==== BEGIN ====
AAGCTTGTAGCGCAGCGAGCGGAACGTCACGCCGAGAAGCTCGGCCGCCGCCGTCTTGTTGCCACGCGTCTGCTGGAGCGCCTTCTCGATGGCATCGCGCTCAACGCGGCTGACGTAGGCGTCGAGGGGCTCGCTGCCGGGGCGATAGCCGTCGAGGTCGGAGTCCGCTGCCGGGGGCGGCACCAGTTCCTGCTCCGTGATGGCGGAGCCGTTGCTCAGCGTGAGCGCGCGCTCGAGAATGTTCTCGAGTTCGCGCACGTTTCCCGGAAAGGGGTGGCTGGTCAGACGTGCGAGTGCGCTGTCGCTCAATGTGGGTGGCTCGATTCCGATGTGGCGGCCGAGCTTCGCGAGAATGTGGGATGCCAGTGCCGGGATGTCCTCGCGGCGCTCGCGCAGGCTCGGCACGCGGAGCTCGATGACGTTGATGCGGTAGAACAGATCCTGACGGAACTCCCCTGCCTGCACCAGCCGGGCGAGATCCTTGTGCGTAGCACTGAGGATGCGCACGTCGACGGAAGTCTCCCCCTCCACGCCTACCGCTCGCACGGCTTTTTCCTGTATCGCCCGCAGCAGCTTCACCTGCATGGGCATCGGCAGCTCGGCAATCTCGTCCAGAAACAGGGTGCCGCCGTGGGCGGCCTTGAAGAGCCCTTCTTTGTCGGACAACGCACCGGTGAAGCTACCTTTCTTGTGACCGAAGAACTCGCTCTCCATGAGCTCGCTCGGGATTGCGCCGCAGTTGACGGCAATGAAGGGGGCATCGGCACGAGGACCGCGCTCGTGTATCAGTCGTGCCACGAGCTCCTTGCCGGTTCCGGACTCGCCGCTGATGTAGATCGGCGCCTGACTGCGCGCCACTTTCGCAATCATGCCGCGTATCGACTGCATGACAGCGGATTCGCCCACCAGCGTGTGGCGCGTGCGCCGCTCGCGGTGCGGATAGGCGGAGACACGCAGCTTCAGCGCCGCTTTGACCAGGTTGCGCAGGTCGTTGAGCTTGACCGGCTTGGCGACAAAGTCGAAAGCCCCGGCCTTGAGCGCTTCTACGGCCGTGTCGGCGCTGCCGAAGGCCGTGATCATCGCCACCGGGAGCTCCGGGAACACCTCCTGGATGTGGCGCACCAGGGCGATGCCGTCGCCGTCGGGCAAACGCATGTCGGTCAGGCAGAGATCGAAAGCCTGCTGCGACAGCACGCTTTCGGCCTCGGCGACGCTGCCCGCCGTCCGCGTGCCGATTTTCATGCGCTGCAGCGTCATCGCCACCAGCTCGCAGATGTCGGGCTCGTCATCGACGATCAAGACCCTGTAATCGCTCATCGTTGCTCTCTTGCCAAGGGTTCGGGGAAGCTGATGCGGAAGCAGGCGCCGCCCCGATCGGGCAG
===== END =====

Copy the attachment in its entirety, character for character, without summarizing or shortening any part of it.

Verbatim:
AAGCTTGTAGCGCAGCGAGCGGAACGTCACGCCGAGAAGCTCGGCCGCCGCCGTCTTGTTGCCACGCGTCTGCTGGAGCGCCTTCTCGATGGCATCGCGCTCAACGCGGCTGACGTAGGCGTCGAGGGGCTCGCTGCCGGGGCGATAGCCGTCGAGGTCGGAGTCCGCTGCCGGGGGCGGCACCAGTTCCTGCTCCGTGATGGCGGAGCCGTTGCTCAGCGTGAGCGCGCGCTCGAGAATGTTCTCGAGTTCGCGCACGTTTCCCGGAAAGGGGTGGCTGGTCAGACGTGCGAGTGCGCTGTCGCTCAATGTGGGTGGCTCGATTCCGATGTGGCGGCCGAGCTTCGCGAGAATGTGGGATGCCAGTGCCGGGATGTCCTCGCGGCGCTCGCGCAGGCTCGGCACGCGGAGCTCGATGACGTTGATGCGGTAGAACAGATCCTGACGGAACTCCCCTGCCTGCACCAGCCGGGCGAGATCCTTGTGCGTAGCACTGAGGATGCGCACGTCGACGGAAGTCTCCCCCTCCACGCCTACCGCTCGCACGGCTTTTTCCTGTATCGCCCGCAGCAGCTTCACCTGCATGGGCATCGGCAGCTCGGCAATCTCGTCCAGAAACAGGGTGCCGCCGTGGGCGGCCTTGAAGAGCCCTTCTTTGTCGGACAACGCACCGGTGAAGCTACCTTTCTTGTGACCGAAGAACTCGCTCTCCATGAGCTCGCTCGGGATTGCGCCGCAGTTGACGGCAATGAAGGGGGCATCGGCACGAGGACCGCGCTCGTGTATCAGTCGTGCCACGAGCTCCTTGCCGGTTCCGGACTCGCCGCTGATGTAGATCGGCGCCTGACTGCGCGCCACTTTCGCAATCATGCCGCGTATCGACTGCATGACAGCGGATTCGCCCACCAGCGTGTGGCGCGTGCGCCGCTCGCGGTGCGGATAGGCGGAGACACGCAGCTTCAGCGCCGCTTTGACCAGGTTGCGCAGGTCGTTGAGCTTGACCGGCTTGGCGACAAAGTCGAAAGCCCCGGCCTTGAGCGCTTCTACGGCCGTGTCGGCGCTGCCGAAGGCCGTGATCATCGCCACCGGGAGCTCCGGGAACACCTCCTGGATGTGGCGCACCAGGGCGATGCCGTCGCCGTCGGGCAAACGCATGTCGGTCAGGCAGAGATCGAAAGCCTGCTGCGACAGCACGCTTTCGGCCTCGGCGACGCTGCCCGCCGTCCGCGTGCCGATTTTCATGCGCTGCAGCGTCATCGCCACCAGCTCGCAGATGTCGGGCTCGTCATCGACGATCAAGACCCTGTAATCGCTCATCGTTGCTCTCTTGCCAAGGGTTCGGGGAAGCTGATGCGGAAGCAGGCGCCGCCCCGATCGGGCAG